• 2016 All-Star
  • 2016 Gold Glove Award Winner

44. New York Mets, Michael Fulmer, RHP
Deer Creek High School (OK)

  • 2016 AL Rookie of the Year
  • 2017 All-Star

45. Colorado Rockies, Trevor Story, SS
Irving High School (TX)

Denver Post
  • 2x All-Star (2018, 2019)
  • 2x Silver Slugger (2018, 2019)
  • Fastest shortstop in MLB history to reach 100 home runs

52. Tampa Bay Rays, Blake Snell, LHP
Shorewood High School (WA)

Tampa Bay Times
  • 2018 All-Star
  • 2018 AL Cy Young Award Winner
  • 2018 AL Wins Leader
  • 2018 AL ERA Leader

Other Notable Picks

Rd. 2, Pick 61. Pittsburgh Pirates, Josh Bell, OF
Jesuit College Preparatory School of Dallas (TX)

  • 2019 All-Star

Rd. 2, Pick 68. Chicago Cubs, Daniel Vogelbach, 1B
Bishop Verot High School (FL)

  • 2019 All-Star

Rd. 2, Pick 76. Detroit Tigers, James McCann, C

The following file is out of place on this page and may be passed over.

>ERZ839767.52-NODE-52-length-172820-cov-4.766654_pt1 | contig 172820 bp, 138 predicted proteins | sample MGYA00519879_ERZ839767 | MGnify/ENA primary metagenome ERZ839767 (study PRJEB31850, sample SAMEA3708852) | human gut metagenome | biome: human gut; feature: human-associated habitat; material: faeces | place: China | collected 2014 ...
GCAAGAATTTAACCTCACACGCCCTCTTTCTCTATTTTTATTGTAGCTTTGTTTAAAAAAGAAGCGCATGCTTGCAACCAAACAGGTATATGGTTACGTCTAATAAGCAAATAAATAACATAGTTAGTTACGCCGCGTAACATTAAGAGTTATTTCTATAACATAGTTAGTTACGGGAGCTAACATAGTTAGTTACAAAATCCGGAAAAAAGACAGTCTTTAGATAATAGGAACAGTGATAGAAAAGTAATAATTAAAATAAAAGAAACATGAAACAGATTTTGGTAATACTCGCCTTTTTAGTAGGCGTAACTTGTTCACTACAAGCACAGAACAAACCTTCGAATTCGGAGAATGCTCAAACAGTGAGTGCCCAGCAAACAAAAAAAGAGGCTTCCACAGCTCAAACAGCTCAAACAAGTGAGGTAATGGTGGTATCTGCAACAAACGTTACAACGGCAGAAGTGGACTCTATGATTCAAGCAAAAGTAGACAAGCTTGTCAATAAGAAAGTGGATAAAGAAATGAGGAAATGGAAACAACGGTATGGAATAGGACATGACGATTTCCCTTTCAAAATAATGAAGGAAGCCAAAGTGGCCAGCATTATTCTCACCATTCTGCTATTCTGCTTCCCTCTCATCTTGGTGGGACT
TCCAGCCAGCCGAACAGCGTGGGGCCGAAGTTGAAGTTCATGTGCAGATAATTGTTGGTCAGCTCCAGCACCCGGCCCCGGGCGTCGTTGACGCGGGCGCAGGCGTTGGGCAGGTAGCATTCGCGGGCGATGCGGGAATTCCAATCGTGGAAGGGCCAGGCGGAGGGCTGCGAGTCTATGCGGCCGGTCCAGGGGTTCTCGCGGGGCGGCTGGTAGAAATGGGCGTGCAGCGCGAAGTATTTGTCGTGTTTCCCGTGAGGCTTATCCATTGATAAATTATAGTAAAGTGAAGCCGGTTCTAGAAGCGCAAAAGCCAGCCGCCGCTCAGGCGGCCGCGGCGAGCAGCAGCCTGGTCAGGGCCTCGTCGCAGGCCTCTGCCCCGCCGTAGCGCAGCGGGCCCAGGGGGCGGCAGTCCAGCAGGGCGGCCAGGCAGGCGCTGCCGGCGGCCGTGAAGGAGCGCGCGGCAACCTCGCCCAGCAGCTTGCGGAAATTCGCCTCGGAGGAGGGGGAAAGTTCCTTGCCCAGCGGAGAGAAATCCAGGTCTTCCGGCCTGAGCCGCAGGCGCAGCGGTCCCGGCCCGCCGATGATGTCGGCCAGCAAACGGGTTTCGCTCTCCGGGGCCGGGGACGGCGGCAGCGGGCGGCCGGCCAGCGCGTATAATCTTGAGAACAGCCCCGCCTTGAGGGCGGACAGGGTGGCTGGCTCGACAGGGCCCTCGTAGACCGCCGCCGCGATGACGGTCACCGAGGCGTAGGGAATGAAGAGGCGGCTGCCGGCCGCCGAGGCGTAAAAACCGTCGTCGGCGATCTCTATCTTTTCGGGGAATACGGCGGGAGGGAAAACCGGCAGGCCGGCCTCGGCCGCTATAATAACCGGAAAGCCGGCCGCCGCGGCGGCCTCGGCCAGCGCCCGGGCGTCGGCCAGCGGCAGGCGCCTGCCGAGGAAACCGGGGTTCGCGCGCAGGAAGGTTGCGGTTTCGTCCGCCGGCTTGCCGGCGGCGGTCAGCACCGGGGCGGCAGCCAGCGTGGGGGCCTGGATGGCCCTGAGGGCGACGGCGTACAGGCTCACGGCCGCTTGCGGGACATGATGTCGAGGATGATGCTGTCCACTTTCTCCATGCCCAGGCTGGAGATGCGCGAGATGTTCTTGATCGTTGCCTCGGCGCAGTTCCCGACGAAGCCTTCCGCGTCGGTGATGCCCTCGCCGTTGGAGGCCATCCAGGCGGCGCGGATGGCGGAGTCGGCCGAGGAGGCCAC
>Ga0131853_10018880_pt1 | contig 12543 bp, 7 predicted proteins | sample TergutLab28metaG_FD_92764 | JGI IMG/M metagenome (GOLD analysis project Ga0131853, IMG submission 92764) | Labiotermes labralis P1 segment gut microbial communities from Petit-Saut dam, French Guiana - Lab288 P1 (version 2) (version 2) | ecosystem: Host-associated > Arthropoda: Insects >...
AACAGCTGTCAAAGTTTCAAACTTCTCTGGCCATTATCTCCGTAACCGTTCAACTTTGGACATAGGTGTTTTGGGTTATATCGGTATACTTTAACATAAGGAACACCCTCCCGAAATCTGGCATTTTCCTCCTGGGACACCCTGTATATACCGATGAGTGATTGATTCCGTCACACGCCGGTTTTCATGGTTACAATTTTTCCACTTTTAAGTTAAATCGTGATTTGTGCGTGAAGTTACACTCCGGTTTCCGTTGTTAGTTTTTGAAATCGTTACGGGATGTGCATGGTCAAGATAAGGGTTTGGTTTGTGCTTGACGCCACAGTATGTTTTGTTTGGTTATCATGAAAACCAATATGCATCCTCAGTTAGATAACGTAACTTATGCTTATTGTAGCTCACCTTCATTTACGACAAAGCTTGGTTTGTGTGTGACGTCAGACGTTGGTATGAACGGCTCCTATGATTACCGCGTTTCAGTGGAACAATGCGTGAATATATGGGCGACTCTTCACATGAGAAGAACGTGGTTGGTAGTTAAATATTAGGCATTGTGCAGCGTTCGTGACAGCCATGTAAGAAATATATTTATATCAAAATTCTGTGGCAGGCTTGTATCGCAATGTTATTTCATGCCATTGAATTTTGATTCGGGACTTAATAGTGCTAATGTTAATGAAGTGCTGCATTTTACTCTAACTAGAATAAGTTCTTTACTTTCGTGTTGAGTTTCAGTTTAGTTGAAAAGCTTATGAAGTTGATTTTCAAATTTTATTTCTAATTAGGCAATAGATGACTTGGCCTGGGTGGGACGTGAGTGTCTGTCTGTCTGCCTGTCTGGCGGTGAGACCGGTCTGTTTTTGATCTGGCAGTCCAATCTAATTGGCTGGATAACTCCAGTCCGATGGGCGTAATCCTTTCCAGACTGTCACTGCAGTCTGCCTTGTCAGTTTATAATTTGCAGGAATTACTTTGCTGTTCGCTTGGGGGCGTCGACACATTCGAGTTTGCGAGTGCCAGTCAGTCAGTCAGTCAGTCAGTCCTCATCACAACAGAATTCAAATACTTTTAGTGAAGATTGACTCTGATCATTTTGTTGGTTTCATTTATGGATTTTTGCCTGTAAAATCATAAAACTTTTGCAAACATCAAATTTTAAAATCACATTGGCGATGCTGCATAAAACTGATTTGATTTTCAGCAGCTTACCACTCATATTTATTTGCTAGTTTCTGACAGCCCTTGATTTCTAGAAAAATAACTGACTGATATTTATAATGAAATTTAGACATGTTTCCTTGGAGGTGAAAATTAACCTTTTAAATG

Arkansas

  • 2019 All-Star

Rd. 5, Pick 172. Boston Red Sox, Mookie Betts, SS
John Overton High School (TN)

New York Post
  • 4x All-Star (2016-2019)
  • 2019 All-MLB Second Team
  • 2018 World Series Champion
  • 2018 AL MVP
  • 3x Silver Slugger (2016, 2018, 2019)
  • 4x Gold Glove Winner (2016-2019)
  • 2016 Wilson Defensive Player of the Year
  • 2018 AL Batting Champion
  • 30-30 Club (2018)

Rd. 7, Pick 226. Oakland Athletics, Blake Treinen, RHP
South Dakota State

  • 2018 All-Star

Rd. 8, Pick 266. Atlanta Braves, Tommy La Stella, 2B
Coastal Carolina

  • 2016 World Series Champion
  • 2019 All-Star

Rd. 25, Pick 771. Chicago White Sox, Chris Devenski, RHP
Cal State Fullerton

  • 2017 World Series Champion
  • 2017 All-Star
  • Combined No-Hitter (August 3, 2019)

Non-MVP Notable Picks

  • Mike Clevinger (Rd. 4, Pick 135, LAA)
  • Tyler Glasnow (Rd. 5, Pick 152, PIT)
  • Greg Bird (Rd. 5, Pick 179, NYY)
  • Anthony DeSclafani (Rd. 6, Pick 199, TOR)
  • Ken Giles (Rd. 7, Pick 241, PHI)
  • Carson Smith (Rd. 8, Pick 243, SEA)
  • Amir Garrett (Rd. 22, Pick 685, CIN)
  • Cody Allen (Rd. 23, Pick 698, CLE)

Featured Image: Barstool Sports